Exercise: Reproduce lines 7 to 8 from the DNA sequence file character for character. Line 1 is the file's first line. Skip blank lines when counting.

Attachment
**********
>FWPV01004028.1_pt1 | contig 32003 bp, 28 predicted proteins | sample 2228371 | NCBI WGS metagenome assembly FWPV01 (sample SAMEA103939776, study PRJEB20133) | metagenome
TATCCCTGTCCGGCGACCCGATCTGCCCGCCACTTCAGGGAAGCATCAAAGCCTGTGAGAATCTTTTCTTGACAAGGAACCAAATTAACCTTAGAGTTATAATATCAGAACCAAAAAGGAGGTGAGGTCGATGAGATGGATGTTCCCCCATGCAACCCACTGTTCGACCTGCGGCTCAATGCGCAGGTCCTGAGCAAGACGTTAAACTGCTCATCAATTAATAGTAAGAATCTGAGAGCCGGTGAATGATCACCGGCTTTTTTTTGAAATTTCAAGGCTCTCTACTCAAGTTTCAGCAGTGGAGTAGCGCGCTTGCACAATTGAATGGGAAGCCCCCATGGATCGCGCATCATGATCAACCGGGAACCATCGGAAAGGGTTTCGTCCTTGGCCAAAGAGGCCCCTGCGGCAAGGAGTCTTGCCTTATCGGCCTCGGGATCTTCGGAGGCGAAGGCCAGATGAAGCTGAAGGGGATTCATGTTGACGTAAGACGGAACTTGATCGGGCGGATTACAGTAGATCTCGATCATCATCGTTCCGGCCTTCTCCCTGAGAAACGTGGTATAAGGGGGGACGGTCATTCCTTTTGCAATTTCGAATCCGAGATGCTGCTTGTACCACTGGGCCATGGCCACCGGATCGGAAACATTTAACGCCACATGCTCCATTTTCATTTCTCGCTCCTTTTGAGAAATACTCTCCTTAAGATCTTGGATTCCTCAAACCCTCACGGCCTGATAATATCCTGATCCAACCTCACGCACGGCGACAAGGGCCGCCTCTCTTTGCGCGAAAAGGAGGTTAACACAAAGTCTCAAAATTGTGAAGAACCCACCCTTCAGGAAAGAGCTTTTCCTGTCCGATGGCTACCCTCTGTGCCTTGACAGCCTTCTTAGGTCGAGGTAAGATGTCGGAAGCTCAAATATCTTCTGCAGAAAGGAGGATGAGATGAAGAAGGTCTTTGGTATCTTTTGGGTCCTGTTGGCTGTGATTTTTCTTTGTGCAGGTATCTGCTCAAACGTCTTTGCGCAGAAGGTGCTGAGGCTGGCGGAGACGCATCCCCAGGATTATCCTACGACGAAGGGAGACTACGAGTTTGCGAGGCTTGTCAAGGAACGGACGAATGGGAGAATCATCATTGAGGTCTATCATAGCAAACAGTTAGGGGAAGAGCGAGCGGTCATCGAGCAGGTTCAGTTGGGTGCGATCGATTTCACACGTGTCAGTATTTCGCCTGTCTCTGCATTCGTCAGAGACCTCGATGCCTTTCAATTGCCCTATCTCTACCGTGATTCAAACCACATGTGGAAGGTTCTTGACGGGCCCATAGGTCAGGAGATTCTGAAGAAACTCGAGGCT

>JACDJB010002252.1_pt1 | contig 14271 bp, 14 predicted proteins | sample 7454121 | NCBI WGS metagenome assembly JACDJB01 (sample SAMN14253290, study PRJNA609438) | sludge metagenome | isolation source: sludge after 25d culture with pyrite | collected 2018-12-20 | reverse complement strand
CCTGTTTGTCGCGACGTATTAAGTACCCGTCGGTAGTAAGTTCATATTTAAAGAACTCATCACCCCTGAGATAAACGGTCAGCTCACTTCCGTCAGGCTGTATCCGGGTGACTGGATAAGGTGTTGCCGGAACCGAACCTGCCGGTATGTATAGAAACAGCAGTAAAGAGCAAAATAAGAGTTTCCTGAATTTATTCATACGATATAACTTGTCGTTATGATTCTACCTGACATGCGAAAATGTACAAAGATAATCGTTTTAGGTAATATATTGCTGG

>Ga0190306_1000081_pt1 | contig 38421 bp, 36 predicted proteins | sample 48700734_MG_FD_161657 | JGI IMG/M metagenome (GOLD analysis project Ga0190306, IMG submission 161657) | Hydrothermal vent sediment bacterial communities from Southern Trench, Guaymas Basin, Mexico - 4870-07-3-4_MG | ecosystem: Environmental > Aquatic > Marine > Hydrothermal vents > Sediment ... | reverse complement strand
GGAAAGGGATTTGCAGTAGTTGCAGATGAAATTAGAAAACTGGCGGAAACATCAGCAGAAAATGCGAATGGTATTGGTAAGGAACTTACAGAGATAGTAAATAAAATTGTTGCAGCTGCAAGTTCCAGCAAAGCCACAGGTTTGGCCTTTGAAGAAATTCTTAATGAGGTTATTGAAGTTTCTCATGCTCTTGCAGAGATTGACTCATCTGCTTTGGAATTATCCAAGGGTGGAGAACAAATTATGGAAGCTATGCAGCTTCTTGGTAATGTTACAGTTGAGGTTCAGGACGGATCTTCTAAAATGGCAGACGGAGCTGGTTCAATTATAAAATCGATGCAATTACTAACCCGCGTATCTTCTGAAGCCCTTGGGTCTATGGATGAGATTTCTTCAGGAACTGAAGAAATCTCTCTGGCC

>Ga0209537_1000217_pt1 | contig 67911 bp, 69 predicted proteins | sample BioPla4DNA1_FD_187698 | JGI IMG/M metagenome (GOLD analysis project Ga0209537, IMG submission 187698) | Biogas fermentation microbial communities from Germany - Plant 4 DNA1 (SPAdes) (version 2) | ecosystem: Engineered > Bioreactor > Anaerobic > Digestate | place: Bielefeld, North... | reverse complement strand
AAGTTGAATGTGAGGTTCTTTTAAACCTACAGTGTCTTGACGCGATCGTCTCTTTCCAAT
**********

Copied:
>Ga0209537_1000217_pt1 | contig 67911 bp, 69 predicted proteins | sample BioPla4DNA1_FD_187698 | JGI IMG/M metagenome (GOLD analysis project Ga0209537, IMG submission 187698) | Biogas fermentation microbial communities from Germany - Plant 4 DNA1 (SPAdes) (version 2) | ecosystem: Engineered > Bioreactor > Anaerobic > Digestate | place: Bielefeld, North... | reverse complement strand
AAGTTGAATGTGAGGTTCTTTTAAACCTACAGTGTCTTGACGCGATCGTCTCTTTCCAAT